Political battles in the United States versus Iraqi interests


MOSCOW. (RIA Novosti political commentator Marianna Belenkaya) - The United States continues discussing a bill on the funding of its troops in Iraq and Afghanistan.

President George W. Bush did not accept its Congress-endorsed version. For a long time, the Iraqi issue has been an element of domestic policies in the United States and Britain that led a military mission on the Saddam Hussein regime's overthrow four years ago. The political decisions made by their governments often ran counter to Iraqi interests because they were motivated by a desire to win more votes at home.

Indicative in this respect is an article by Iraqi Foreign Minister Hoshyar Zebari published by The Washington Post on May 4. The title of the article addressed to the world community, above all the Americans and the Brits, speaks for itself: "Don't Abandon Us." The gist of the article is that despite the difficult situation, life in Iraq is turning back to normal in all spheres - from security to the economy. The minister admits that "...small but significant snippets of normality are overshadowed by acts of gross violence, which fuel the opinion of some that Iraq is in downward spiral," and that some claim that the war "is all but lost." But he goes on to say that the situation is improving, albeit slowly, and appeals to the world to remain engaged in Iraq so as to help it preserve its achievements. By asking the world not to "abandon" Iraq, Zebari primarily objects to a multinational troop withdrawal, although he also seeks economic and political support for Iraq on behalf of the West and neighboring countries.

It is difficult to say whether Zebari has painted a true picture of Iraqi achievements. Only the Iraqis themselves can judge it. Their testimonies in the world media do not sound so optimistic. But the foreign minister is right - Iraq needs international support. A foreign troop withdrawal should match the interests of the Iraqi people and enhance world security. It should not be tailored to suit British or American voters or promote political ambitions.

There is no doubt that Iraqis themselves have different views on the foreign military presence in their country. The world community understands that the mandate of the multinational force in Iraq cannot be extended forever. But how to prevent a pullout from turning into flight, which would unleash terror in Iraq?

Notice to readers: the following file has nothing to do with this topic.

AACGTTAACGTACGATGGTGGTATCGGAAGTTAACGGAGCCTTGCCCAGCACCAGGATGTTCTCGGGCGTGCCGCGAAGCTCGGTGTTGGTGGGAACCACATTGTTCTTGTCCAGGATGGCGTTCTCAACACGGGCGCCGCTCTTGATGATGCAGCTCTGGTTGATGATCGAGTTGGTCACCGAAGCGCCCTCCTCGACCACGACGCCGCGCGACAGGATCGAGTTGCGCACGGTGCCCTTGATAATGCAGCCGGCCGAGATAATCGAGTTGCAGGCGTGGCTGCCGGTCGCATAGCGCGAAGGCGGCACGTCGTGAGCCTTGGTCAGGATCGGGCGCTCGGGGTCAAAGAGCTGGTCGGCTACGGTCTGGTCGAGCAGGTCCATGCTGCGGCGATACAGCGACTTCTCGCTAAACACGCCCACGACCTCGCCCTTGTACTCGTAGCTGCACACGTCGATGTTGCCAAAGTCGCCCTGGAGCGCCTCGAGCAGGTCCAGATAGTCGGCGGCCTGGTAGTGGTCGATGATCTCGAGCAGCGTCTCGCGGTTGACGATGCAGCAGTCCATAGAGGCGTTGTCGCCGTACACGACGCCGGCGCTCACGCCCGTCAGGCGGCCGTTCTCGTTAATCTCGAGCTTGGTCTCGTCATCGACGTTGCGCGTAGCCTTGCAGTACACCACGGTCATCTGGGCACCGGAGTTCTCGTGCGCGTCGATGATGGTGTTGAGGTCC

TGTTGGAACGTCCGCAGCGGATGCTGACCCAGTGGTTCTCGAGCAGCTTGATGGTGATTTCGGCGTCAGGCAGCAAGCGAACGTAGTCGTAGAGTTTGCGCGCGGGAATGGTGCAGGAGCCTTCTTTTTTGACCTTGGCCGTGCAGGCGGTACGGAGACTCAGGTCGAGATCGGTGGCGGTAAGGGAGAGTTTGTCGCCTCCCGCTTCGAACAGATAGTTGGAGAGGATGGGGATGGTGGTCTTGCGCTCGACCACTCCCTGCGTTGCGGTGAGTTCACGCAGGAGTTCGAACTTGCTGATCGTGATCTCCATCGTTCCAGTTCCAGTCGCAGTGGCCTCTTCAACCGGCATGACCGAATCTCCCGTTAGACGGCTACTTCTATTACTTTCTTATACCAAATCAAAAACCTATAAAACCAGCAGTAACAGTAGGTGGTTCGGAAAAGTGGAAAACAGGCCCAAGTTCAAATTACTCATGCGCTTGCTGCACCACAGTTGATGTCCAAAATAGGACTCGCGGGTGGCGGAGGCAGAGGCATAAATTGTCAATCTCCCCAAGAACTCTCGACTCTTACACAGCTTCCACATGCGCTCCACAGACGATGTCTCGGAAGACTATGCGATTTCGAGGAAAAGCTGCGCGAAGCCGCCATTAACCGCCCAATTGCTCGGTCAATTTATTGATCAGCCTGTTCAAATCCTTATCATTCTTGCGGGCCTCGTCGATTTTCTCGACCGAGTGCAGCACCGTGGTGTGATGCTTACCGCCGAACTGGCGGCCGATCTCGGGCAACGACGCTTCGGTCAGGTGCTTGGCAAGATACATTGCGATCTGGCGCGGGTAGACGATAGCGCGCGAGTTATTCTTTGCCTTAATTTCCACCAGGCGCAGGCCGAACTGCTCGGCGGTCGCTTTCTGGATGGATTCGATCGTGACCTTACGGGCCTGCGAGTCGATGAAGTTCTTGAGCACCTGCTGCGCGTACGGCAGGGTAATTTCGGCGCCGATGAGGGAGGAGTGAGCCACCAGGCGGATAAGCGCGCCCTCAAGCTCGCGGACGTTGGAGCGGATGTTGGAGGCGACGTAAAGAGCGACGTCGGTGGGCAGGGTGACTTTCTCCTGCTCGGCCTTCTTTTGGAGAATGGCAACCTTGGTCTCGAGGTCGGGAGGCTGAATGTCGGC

This issue is a subject of heated debates. Foreign ministers from Iraq's neighbors discussed it in Sharm El Sheikh with the permanent members of the UN Security Council, G8 countries and a number of regional organizations. Incidentally, the conference coincided with the publication of Zebari's article in The Washington Post. Its final document points out that the Iraqi government should continue to be in charge of a decision on a foreign troop withdrawal. It does not mention a schedule for the pullout but notes that the Iraqi army should be responsible for national security in Iraq. This will make it possible to end the multinational force mandate.

This formula is the best possible compromise. Speaking at the conference, Russian Foreign Minister Sergei Lavrov made it clear that Moscow has always insisted on limiting the stay of foreign troops in Iraq, but objected to their withdrawal in a rush, particularly if it were made to suit political interests in one or another country that sent its troops to the multinational force.

Lavrov stressed that "in the current conditions, the presence of the coalition forces in Iraq is a stabilizing factor, preventing the country from sliding into the chaos of continual strife. A hasty and ill-prepared troop withdrawal is fraught with negative consequences." At the same time, he added that "the foreign military presence in Iraq should not go on forever. Like many other countries, Russia is in favor of a well-thought-out schedule for a multinational troop withdrawal from Iraq. The main criterion for working it out should be the readiness of the Iraqi security-related forces to effectively maintain law and order in the country."

In other words, unlike some American politicians who demand specific dates, Lavrov linked the troop pullout with the Iraqi reality. The last four years have borne out that any attempt to squeeze a political process into a certain time frame is ineffective and only generates mistakes that have to be redressed - often at the cost of human lives.

It seems that President Bush has taken account of his past experience and is learning from his mistakes. He deserves credit for his readiness to take responsibility for the situation in Iraq to the end, even despite a threat to his party's image. The only question is what will prevail - political battles in Washington or the Iraqi reality?

Will the U.S. opposition heed Zebari's appeal not to abandon Iraq?


The opinions expressed in this article are the author's and do not necessarily represent those of RIA Novosti.
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